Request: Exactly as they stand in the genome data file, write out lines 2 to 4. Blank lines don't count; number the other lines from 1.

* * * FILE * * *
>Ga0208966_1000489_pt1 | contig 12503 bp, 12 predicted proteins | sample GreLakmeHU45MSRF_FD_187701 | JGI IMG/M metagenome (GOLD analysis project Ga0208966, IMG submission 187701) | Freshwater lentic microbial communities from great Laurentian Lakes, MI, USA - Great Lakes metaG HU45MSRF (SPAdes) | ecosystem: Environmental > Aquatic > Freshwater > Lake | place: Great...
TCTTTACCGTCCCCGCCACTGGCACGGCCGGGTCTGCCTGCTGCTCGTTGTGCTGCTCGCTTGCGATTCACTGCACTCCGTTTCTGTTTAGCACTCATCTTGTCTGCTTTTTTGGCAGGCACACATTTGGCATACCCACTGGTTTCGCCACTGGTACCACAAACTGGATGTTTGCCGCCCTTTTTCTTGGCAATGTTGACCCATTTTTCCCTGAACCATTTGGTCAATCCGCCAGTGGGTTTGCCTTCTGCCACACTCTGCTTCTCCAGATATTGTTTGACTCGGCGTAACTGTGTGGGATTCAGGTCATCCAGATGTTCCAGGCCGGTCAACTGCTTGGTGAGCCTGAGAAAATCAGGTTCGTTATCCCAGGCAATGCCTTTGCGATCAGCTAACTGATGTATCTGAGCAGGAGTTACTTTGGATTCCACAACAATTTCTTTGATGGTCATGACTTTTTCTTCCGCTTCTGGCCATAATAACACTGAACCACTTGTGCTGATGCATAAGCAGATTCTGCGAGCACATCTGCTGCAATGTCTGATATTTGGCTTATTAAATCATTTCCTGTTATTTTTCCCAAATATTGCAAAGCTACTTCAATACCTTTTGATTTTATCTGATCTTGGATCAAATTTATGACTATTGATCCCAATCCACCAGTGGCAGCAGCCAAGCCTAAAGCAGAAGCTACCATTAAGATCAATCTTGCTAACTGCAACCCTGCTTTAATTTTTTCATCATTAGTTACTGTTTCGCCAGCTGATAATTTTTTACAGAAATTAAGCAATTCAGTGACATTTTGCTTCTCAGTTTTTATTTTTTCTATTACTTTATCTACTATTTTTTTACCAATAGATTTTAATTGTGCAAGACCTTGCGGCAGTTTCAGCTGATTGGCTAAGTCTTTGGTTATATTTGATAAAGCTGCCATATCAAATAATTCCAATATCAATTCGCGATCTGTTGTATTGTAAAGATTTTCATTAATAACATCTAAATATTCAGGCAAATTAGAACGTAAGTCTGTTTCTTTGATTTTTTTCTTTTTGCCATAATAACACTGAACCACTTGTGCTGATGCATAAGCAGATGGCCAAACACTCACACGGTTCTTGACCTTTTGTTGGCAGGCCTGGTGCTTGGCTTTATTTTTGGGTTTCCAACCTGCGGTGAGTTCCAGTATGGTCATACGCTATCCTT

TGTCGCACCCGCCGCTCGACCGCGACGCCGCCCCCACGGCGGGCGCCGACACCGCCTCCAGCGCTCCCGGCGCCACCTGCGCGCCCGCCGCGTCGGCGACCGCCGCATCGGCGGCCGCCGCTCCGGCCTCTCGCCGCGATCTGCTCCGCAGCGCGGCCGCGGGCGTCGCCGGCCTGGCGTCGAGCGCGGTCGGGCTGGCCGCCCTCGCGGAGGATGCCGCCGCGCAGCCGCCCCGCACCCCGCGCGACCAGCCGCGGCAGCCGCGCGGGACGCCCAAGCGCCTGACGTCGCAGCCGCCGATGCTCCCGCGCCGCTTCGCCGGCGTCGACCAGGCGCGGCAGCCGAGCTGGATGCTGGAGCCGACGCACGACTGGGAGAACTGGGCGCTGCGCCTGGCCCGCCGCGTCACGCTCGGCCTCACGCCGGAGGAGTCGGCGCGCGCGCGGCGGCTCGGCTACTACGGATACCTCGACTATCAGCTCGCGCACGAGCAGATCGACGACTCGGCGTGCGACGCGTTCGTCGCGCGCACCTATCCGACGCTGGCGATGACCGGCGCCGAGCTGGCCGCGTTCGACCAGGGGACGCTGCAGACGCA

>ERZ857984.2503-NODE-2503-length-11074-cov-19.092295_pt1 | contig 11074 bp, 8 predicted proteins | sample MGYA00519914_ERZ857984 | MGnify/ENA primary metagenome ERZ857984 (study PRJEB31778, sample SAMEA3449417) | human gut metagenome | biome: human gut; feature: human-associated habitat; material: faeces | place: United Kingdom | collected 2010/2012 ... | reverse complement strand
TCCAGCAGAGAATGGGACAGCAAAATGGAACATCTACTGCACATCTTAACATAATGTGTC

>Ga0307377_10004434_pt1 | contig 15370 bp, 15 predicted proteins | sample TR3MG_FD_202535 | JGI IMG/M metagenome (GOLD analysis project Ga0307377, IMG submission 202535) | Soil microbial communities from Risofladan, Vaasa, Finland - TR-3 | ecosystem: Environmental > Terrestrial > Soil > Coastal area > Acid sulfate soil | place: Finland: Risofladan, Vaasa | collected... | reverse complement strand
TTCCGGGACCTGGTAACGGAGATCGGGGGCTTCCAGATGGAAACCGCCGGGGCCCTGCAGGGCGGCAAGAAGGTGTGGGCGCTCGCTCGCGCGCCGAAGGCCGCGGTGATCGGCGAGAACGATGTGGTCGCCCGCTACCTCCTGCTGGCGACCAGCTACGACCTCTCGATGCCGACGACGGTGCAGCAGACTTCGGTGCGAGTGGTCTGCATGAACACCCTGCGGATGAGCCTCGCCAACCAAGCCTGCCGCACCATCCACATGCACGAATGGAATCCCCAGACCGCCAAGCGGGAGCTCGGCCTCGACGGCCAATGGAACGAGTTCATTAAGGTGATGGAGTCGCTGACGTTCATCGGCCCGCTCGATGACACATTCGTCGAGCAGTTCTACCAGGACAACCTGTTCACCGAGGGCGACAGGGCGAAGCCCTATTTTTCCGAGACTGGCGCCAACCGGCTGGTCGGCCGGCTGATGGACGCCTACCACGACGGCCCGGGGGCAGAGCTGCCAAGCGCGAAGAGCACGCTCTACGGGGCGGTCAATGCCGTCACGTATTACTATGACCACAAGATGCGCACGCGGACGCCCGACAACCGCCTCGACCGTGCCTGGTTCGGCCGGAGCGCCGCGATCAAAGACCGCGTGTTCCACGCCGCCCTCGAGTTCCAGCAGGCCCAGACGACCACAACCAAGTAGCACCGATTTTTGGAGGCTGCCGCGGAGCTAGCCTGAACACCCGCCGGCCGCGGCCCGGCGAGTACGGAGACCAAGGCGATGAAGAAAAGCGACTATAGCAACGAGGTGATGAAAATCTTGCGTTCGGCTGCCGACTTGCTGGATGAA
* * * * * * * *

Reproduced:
TCTTTACCGTCCCCGCCACTGGCACGGCCGGGTCTGCCTGCTGCTCGTTGTGCTGCTCGCTTGCGATTCACTGCACTCCGTTTCTGTTTAGCACTCATCTTGTCTGCTTTTTTGGCAGGCACACATTTGGCATACCCACTGGTTTCGCCACTGGTACCACAAACTGGATGTTTGCCGCCCTTTTTCTTGGCAATGTTGACCCATTTTTCCCTGAACCATTTGGTCAATCCGCCAGTGGGTTTGCCTTCTGCCACACTCTGCTTCTCCAGATATTGTTTGACTCGGCGTAACTGTGTGGGATTCAGGTCATCCAGATGTTCCAGGCCGGTCAACTGCTTGGTGAGCCTGAGAAAATCAGGTTCGTTATCCCAGGCAATGCCTTTGCGATCAGCTAACTGATGTATCTGAGCAGGAGTTACTTTGGATTCCACAACAATTTCTTTGATGGTCATGACTTTTTCTTCCGCTTCTGGCCATAATAACACTGAACCACTTGTGCTGATGCATAAGCAGATTCTGCGAGCACATCTGCTGCAATGTCTGATATTTGGCTTATTAAATCATTTCCTGTTATTTTTCCCAAATATTGCAAAGCTACTTCAATACCTTTTGATTTTATCTGATCTTGGATCAAATTTATGACTATTGATCCCAATCCACCAGTGGCAGCAGCCAAGCCTAAAGCAGAAGCTACCATTAAGATCAATCTTGCTAACTGCAACCCTGCTTTAATTTTTTCATCATTAGTTACTGTTTCGCCAGCTGATAATTTTTTACAGAAATTAAGCAATTCAGTGACATTTTGCTTCTCAGTTTTTATTTTTTCTATTACTTTATCTACTATTTTTTTACCAATAGATTTTAATTGTGCAAGACCTTGCGGCAGTTTCAGCTGATTGGCTAAGTCTTTGGTTATATTTGATAAAGCTGCCATATCAAATAATTCCAATATCAATTCGCGATCTGTTGTATTGTAAAGATTTTCATTAATAACATCTAAATATTCAGGCAAATTAGAACGTAAGTCTGTTTCTTTGATTTTTTTCTTTTTGCCATAATAACACTGAACCACTTGTGCTGATGCATAAGCAGATGGCCAAACACTCACACGGTTCTTGACCTTTTGTTGGCAGGCCTGGTGCTTGGCTTTATTTTTGGGTTTCCAACCTGCGGTGAGTTCCAGTATGGTCATACGCTATCCTT

TGTCGCACCCGCCGCTCGACCGCGACGCCGCCCCCACGGCGGGCGCCGACACCGCCTCCAGCGCTCCCGGCGCCACCTGCGCGCCCGCCGCGTCGGCGACCGCCGCATCGGCGGCCGCCGCTCCGGCCTCTCGCCGCGATCTGCTCCGCAGCGCGGCCGCGGGCGTCGCCGGCCTGGCGTCGAGCGCGGTCGGGCTGGCCGCCCTCGCGGAGGATGCCGCCGCGCAGCCGCCCCGCACCCCGCGCGACCAGCCGCGGCAGCCGCGCGGGACGCCCAAGCGCCTGACGTCGCAGCCGCCGATGCTCCCGCGCCGCTTCGCCGGCGTCGACCAGGCGCGGCAGCCGAGCTGGATGCTGGAGCCGACGCACGACTGGGAGAACTGGGCGCTGCGCCTGGCCCGCCGCGTCACGCTCGGCCTCACGCCGGAGGAGTCGGCGCGCGCGCGGCGGCTCGGCTACTACGGATACCTCGACTATCAGCTCGCGCACGAGCAGATCGACGACTCGGCGTGCGACGCGTTCGTCGCGCGCACCTATCCGACGCTGGCGATGACCGGCGCCGAGCTGGCCGCGTTCGACCAGGGGACGCTGCAGACGCA

>ERZ857984.2503-NODE-2503-length-11074-cov-19.092295_pt1 | contig 11074 bp, 8 predicted proteins | sample MGYA00519914_ERZ857984 | MGnify/ENA primary metagenome ERZ857984 (study PRJEB31778, sample SAMEA3449417) | human gut metagenome | biome: human gut; feature: human-associated habitat; material: faeces | place: United Kingdom | collected 2010/2012 ... | reverse complement strand